Someone mentioned to me recently that the niche in which we have built our economy over the last fifty years isn’t financial services; it’s privacy (piracy is so seventeenth century).
I make the point not to give more airtime to the fashionable predilection for tax- haven bashing, which ebbs and flows with the political tide; but to focus right in on the nub of an issue which the Island needs to solve. It might prove to be the real implication of the Panama Papers; not that there is a nascent scandal waiting to emerge – there’s been little of real substance so far - but that in an era where cyber crime is de rigueur, can anything be truly private ever again?
We are in an age when we willingly share personal details on our social media profiles, the cyber crime equivalent of leaving the doorkey in the lock, not even just under the ‘Welcome’ mat. So if privacy is what you want (and for the benefit of our friends on ‘tax haven watch’, wanting to be private is not a crime) can that ever be truly achieved when all your details are stored online, and therefore, ultimately, accessible. Some companies think cyber security is simply a matter of updating their anti- virus software; others don’t even bother to do that. But all it needs is one mistake, just one inadvertent click, by one member of staff on one day....and from that point onwards your clients’ data could be surreptitiously leaking out of your systems every night, file by file, and you don’t know a thing about it. Until you read it in the media.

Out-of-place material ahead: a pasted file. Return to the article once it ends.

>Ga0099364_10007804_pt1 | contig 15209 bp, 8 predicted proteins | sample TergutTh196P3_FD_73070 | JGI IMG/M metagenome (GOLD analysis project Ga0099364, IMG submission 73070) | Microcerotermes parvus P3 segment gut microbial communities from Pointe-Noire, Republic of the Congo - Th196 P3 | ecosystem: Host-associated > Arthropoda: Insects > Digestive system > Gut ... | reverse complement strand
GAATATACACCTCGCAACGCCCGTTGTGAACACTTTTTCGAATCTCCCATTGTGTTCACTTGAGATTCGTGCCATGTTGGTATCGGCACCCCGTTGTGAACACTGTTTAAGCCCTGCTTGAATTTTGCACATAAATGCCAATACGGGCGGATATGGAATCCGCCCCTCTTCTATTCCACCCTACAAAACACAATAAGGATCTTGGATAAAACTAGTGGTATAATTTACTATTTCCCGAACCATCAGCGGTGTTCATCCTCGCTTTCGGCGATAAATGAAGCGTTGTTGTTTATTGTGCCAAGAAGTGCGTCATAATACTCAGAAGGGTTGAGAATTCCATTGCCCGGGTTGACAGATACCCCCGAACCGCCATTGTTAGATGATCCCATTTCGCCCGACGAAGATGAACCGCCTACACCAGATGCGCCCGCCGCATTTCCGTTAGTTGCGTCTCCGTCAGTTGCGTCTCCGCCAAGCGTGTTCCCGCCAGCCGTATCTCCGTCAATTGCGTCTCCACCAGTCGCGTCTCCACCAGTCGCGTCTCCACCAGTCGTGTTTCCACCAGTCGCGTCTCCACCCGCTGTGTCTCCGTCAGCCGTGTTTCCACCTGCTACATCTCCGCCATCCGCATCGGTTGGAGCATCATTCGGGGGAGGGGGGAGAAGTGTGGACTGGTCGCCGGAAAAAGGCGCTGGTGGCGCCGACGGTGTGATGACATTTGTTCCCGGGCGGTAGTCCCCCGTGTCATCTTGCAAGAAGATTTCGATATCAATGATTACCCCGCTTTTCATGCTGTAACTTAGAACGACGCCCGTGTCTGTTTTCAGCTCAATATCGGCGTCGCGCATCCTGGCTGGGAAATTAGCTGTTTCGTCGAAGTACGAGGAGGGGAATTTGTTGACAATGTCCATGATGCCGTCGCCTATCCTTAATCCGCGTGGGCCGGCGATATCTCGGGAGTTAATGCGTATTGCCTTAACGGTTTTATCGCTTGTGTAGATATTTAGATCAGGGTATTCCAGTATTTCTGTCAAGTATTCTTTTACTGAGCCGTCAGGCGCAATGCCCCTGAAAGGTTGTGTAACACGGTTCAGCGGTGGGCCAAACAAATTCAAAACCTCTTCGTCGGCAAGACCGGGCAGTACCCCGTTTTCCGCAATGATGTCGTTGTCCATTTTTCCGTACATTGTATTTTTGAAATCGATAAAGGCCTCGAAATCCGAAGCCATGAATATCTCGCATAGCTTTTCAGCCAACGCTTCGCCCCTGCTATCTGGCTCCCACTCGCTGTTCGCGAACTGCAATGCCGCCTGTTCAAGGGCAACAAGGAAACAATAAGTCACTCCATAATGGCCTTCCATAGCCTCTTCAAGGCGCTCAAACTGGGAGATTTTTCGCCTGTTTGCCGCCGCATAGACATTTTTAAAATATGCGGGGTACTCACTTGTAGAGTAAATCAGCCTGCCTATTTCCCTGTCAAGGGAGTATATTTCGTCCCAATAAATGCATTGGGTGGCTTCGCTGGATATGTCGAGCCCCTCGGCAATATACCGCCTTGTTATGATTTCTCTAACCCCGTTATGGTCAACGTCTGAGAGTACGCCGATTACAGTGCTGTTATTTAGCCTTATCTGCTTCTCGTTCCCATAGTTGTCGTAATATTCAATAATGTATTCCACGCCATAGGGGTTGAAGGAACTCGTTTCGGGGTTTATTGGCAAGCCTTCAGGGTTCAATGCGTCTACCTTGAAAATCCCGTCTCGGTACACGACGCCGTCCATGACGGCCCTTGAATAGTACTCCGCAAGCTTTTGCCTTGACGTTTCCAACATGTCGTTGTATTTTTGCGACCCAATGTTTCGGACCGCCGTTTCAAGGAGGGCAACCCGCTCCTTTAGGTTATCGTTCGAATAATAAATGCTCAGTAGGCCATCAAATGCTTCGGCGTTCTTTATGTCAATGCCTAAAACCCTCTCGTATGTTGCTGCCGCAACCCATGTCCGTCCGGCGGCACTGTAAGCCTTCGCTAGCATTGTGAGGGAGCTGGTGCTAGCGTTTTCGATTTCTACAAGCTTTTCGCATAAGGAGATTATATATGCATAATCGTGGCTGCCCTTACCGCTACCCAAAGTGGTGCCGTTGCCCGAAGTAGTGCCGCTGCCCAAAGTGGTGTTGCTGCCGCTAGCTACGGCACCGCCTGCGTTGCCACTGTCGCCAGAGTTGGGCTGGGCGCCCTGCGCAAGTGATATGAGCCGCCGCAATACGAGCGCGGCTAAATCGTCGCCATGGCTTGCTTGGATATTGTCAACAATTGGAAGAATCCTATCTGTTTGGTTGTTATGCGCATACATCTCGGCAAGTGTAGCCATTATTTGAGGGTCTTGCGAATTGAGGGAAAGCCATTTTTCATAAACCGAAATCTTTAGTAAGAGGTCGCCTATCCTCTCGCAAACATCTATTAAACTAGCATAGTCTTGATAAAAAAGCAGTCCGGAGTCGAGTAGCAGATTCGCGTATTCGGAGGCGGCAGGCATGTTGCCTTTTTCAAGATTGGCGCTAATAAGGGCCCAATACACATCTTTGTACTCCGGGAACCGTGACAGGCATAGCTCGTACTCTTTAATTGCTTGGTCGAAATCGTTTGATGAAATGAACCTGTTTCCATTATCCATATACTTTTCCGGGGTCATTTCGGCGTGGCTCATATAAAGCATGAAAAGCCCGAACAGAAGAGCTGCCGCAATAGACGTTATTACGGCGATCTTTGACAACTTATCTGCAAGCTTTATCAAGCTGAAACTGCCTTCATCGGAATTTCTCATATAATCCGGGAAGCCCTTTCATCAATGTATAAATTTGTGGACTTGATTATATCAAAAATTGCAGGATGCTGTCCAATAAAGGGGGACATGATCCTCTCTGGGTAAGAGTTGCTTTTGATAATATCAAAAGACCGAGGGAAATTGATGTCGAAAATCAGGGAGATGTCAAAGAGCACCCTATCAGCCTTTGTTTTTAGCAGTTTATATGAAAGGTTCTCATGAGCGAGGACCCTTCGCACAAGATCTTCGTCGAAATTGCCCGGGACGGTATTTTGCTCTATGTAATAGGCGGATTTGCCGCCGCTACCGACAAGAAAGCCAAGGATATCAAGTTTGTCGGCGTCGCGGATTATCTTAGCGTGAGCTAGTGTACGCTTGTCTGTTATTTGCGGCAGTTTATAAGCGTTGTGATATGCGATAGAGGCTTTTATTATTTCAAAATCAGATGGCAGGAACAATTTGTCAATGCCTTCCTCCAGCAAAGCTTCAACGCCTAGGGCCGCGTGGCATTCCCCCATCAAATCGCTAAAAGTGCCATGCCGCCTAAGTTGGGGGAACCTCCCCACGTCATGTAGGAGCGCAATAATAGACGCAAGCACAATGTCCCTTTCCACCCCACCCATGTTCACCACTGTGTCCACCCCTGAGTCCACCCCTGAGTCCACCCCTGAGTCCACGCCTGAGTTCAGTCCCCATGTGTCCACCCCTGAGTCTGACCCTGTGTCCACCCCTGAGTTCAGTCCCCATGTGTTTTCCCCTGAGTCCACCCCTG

The reason I mention that here is that if you accept the point about the importance of privacy to financial services, it means Jersey needs to consider and adapt. In a world where privacy is steadily being hacked away by the twin axes of cyber crime and ever-increasing reporting requirements, we have a real issue to solve.
There are two examples in Connect this month that we might consider. The first is Jersey Post (page 18), which is moving from an uber-traditional business in Jersey, to an international ‘disrupter’, as it changes to cope with the decline of its core business: delivering local letters.
The second is to ‘think big’ - on page 26 you can read the story of Dr Tessa Hartmann, who has moved to Jersey after making Scotland more stylish, and has words of wisdom for our local retail sector.
So, don’t panic...and read Connect.